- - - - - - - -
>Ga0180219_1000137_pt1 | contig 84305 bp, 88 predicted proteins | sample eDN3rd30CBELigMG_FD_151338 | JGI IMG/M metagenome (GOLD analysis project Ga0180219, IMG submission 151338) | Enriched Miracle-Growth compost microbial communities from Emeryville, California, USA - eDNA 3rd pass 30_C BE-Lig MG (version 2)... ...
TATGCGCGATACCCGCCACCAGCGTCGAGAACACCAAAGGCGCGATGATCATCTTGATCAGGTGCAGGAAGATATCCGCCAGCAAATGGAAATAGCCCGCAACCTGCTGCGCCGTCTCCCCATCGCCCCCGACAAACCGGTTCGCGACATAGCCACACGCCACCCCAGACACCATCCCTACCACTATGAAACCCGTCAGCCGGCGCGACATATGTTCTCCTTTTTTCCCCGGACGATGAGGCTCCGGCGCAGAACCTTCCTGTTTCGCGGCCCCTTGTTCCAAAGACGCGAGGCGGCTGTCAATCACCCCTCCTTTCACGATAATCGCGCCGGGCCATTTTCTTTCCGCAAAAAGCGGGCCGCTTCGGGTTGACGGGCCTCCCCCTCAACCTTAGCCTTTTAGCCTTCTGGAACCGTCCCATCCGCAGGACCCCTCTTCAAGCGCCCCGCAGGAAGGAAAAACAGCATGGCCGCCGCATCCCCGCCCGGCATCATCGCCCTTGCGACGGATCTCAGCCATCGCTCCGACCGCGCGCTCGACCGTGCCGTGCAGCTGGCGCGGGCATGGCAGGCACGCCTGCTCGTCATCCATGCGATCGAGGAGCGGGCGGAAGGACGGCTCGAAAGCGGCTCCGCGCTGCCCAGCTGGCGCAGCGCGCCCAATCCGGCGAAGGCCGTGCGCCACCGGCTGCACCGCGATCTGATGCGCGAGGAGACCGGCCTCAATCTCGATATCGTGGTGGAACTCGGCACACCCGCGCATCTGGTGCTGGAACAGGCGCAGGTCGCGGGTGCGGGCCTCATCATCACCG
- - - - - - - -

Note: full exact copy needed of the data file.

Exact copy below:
>Ga0180219_1000137_pt1 | contig 84305 bp, 88 predicted proteins | sample eDN3rd30CBELigMG_FD_151338 | JGI IMG/M metagenome (GOLD analysis project Ga0180219, IMG submission 151338) | Enriched Miracle-Growth compost microbial communities from Emeryville, California, USA - eDNA 3rd pass 30_C BE-Lig MG (version 2)... ...
TATGCGCGATACCCGCCACCAGCGTCGAGAACACCAAAGGCGCGATGATCATCTTGATCAGGTGCAGGAAGATATCCGCCAGCAAATGGAAATAGCCCGCAACCTGCTGCGCCGTCTCCCCATCGCCCCCGACAAACCGGTTCGCGACATAGCCACACGCCACCCCAGACACCATCCCTACCACTATGAAACCCGTCAGCCGGCGCGACATATGTTCTCCTTTTTTCCCCGGACGATGAGGCTCCGGCGCAGAACCTTCCTGTTTCGCGGCCCCTTGTTCCAAAGACGCGAGGCGGCTGTCAATCACCCCTCCTTTCACGATAATCGCGCCGGGCCATTTTCTTTCCGCAAAAAGCGGGCCGCTTCGGGTTGACGGGCCTCCCCCTCAACCTTAGCCTTTTAGCCTTCTGGAACCGTCCCATCCGCAGGACCCCTCTTCAAGCGCCCCGCAGGAAGGAAAAACAGCATGGCCGCCGCATCCCCGCCCGGCATCATCGCCCTTGCGACGGATCTCAGCCATCGCTCCGACCGCGCGCTCGACCGTGCCGTGCAGCTGGCGCGGGCATGGCAGGCACGCCTGCTCGTCATCCATGCGATCGAGGAGCGGGCGGAAGGACGGCTCGAAAGCGGCTCCGCGCTGCCCAGCTGGCGCAGCGCGCCCAATCCGGCGAAGGCCGTGCGCCACCGGCTGCACCGCGATCTGATGCGCGAGGAGACCGGCCTCAATCTCGATATCGTGGTGGAACTCGGCACACCCGCGCATCTGGTGCTGGAACAGGCGCAGGTCGCGGGTGCGGGCCTCATCATCACCG